Jun 10, 2019

The global fear of too few young people

Illustration: Aïda Amer/Axios

A new concern is taking hold across the developed world: rapidly aging populations that scare policymakers.

Why it matters: Population growth is key to maintaining demand for housing, filling jobs yet to be automated, and paying into pension systems pressed by demographic realities and slowing economic growth.

  • "You basically have a very large portion of mankind that is aging and then the workforce is shrinking. But I would say the G20 in particular are aging faster," said Organization for Economic Co-operation and Development secretary-general Angel Gurria. (AFP)

The big picture: Some countries — like the U.S. — are feeling these issues less thanks to immigration. Others — like China and Japan — are more restrictive and feeling the bite in projected growth.

  • As societies get richer and women get more rights, they work more and have increased access to contraceptives.
  • While Europe and East Asia are already projected to lose population by 2050, the Western Hemisphere will mostly add people, and Africa's population is projected to soar, per UN projections.
  • The developing world is predicted to bear the brunt of climate change impacts, including potential political instability, meaning many more people might want to move to developed countries.
  • As we've seen in Europe and the U.S. in recent years, that isn't going well.

The bottom line: Earth has plenty of workers to do the jobs we need, just not in the countries where the jobs are right now. Fixing that mismatch is shaping up to be a central political challenge for the upcoming decades.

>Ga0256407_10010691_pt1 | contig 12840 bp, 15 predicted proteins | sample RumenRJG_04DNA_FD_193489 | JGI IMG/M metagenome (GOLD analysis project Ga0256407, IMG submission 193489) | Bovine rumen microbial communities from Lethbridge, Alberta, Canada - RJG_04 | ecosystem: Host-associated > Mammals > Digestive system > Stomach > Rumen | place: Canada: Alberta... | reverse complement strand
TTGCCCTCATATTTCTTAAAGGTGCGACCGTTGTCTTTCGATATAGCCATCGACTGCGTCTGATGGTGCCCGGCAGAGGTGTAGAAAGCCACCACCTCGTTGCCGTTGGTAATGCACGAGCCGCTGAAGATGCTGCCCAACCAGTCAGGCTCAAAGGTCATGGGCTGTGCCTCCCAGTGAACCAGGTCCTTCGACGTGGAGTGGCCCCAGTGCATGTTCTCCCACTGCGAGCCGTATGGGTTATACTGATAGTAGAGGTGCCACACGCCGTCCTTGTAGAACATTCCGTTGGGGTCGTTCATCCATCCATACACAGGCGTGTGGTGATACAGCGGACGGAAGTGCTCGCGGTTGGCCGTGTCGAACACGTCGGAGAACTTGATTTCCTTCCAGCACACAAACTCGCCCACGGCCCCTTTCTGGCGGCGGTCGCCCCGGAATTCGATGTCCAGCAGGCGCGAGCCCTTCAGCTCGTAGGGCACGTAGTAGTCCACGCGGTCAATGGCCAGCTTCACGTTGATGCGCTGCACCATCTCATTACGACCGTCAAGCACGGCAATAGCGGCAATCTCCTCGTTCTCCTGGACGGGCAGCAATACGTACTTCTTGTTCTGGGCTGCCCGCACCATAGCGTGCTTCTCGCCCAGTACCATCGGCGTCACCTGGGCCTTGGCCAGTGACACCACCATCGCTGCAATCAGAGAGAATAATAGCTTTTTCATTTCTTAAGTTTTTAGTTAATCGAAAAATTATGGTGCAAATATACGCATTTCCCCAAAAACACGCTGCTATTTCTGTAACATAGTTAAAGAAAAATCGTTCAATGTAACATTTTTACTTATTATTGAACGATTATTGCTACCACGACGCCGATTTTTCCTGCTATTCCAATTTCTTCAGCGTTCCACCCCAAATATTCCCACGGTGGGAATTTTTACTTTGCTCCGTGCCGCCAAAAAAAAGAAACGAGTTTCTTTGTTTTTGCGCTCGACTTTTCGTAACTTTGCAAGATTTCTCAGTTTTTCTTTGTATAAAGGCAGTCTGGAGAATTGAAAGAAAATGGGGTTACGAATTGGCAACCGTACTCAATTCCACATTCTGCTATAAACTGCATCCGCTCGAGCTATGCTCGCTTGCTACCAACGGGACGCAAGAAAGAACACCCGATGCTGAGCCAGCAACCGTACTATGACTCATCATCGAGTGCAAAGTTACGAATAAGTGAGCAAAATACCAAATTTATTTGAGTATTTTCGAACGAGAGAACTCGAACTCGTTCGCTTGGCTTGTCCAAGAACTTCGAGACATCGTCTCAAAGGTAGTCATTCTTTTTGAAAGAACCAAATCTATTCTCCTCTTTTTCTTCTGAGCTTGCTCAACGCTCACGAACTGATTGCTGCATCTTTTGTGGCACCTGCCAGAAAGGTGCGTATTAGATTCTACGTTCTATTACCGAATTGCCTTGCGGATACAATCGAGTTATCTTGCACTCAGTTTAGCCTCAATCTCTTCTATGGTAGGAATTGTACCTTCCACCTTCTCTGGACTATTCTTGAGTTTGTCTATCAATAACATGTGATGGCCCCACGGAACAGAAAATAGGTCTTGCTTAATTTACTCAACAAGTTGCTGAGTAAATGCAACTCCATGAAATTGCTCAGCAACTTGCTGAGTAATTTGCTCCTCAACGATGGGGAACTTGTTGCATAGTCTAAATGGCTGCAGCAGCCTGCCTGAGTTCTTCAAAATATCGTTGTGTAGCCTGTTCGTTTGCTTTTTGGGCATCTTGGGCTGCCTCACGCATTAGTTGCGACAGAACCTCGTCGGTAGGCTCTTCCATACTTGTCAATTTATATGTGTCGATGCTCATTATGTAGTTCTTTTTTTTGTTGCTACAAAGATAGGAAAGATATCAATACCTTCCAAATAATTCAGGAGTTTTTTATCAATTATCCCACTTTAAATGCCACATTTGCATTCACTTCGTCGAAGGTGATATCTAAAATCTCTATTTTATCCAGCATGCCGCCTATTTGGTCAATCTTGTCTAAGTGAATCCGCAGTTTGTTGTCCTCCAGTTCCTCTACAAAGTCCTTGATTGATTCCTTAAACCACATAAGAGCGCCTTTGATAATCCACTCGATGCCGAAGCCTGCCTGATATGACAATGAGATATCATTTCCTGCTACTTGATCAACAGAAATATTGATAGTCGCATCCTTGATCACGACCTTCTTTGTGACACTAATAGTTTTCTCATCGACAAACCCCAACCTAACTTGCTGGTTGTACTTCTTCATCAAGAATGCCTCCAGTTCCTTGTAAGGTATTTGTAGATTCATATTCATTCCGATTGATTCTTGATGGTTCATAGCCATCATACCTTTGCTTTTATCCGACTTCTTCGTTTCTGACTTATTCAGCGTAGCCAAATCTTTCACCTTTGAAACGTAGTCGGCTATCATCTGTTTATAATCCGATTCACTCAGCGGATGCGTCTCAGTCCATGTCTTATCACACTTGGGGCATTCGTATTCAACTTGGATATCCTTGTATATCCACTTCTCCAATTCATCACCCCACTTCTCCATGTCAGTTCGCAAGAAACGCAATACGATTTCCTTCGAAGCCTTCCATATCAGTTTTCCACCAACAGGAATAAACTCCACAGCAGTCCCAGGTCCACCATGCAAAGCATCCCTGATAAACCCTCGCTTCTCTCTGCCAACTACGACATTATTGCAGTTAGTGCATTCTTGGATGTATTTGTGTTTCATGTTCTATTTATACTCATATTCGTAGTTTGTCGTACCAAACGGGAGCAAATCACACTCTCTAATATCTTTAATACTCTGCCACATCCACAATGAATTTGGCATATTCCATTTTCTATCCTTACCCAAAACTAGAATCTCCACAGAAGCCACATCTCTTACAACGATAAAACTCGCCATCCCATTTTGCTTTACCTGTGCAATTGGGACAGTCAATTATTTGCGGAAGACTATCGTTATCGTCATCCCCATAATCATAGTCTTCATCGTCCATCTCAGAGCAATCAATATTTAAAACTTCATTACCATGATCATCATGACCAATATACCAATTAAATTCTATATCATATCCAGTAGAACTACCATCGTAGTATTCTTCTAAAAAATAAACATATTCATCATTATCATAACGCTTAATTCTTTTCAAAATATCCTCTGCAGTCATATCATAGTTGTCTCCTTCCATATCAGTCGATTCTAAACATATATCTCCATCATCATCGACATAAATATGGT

Go deeper: Special report... The aging, childless future

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The race to catch Nike's Vaporfly shoe before the 2020 Olympics

Illustration: Aïda Amer/Axios

Four months ago, on the very same weekend, Eliud Kipchoge became the first human to run a marathon in under two hours, and fellow Kenyan Brigid Kosgei shattered the women's marathon record.

Why it matters: Kipchoge and Kosgei were both wearing Nike's controversial Vaporfly sneakers, which many believed would be banned because of the performance boost provided by a carbon-fiber plate in the midsole that acted as a spring and saved the runner energy.

Go deeperArrow33 mins ago - Sports

Reassessing the global impact of the coronavirus

Illustration: Aïda Amer/Axios

Economists are rethinking projections about the broader economic consequences of the coronavirus outbreak after a surge of diagnoses and deaths outside Asia and an announcement from a top CDC official that Americans should be prepared for the virus to spread here.

What's happening: The coronavirus quickly went from an also-ran concern to the most talked-about issue at the National Association for Business Economics policy conference in Washington, D.C.

Tech can't remember what to do in a down market

Illustration: Rebecca Zisser/Axios

Wall Street's two-day-old coronavirus crash is a wakeup alarm for Silicon Valley.

The big picture: Tech has been booming for so long the industry barely remembers what a down market feels like — and most companies are ill-prepared for one.